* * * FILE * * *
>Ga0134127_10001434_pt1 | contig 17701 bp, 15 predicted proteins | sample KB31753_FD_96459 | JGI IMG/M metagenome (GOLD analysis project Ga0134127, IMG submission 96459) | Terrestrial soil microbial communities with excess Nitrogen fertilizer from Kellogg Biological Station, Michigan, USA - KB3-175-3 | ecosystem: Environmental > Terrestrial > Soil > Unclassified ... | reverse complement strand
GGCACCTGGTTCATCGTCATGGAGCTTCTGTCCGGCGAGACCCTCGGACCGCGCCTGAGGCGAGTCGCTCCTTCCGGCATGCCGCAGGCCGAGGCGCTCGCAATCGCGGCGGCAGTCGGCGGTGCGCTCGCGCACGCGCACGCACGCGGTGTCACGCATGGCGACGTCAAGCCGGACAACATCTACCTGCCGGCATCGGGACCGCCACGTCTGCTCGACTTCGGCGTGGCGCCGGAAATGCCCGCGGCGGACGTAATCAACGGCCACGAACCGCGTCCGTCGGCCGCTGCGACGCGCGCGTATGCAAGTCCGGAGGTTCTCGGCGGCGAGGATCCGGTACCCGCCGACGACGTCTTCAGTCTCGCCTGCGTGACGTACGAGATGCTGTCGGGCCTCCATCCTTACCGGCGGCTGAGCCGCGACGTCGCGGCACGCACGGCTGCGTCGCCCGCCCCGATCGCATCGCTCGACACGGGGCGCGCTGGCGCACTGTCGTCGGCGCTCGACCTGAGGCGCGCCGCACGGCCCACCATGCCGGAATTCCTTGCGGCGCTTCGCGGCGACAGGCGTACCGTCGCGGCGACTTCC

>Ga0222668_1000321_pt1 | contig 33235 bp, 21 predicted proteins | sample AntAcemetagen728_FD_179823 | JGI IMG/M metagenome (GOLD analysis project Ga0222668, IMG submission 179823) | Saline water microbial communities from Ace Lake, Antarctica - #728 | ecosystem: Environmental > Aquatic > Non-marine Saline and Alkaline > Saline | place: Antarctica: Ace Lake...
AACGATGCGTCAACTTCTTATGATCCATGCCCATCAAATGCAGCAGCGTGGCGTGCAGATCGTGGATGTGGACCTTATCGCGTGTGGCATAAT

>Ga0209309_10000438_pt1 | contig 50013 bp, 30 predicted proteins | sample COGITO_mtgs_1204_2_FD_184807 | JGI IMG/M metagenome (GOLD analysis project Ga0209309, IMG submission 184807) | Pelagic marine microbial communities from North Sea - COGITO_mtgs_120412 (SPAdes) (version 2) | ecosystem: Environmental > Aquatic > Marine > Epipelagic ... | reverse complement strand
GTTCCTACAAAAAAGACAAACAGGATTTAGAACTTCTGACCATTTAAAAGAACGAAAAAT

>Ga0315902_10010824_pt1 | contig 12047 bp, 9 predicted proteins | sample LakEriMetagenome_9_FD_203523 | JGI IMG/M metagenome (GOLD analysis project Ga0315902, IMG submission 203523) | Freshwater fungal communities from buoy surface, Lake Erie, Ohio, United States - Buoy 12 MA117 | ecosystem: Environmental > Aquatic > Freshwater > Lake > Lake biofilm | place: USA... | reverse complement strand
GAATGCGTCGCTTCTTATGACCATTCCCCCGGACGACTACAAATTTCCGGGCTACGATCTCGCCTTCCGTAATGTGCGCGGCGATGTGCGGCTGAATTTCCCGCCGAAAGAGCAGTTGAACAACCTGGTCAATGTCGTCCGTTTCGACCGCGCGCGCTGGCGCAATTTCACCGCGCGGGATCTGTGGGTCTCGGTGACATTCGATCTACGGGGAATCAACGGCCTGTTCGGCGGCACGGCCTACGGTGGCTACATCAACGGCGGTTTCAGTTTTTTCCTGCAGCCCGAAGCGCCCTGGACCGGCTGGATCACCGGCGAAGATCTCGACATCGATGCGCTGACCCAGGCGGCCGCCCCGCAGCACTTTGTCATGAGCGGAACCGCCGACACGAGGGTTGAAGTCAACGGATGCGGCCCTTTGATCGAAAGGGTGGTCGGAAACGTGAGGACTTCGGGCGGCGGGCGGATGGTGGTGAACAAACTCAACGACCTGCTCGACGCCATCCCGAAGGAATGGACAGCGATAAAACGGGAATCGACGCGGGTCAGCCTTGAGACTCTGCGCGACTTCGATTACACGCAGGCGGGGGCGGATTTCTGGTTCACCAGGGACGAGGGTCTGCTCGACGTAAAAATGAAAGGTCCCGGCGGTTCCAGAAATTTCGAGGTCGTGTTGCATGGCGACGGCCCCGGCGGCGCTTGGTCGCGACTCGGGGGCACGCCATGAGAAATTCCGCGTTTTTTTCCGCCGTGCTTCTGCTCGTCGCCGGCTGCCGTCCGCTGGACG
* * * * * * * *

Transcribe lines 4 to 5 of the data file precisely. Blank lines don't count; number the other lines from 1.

AACGATGCGTCAACTTCTTATGATCCATGCCCATCAAATGCAGCAGCGTGGCGTGCAGATCGTGGATGTGGACCTTATCGCGTGTGGCATAAT

>Ga0209309_10000438_pt1 | contig 50013 bp, 30 predicted proteins | sample COGITO_mtgs_1204_2_FD_184807 | JGI IMG/M metagenome (GOLD analysis project Ga0209309, IMG submission 184807) | Pelagic marine microbial communities from North Sea - COGITO_mtgs_120412 (SPAdes) (version 2) | ecosystem: Environmental > Aquatic > Marine > Epipelagic ... | reverse complement strand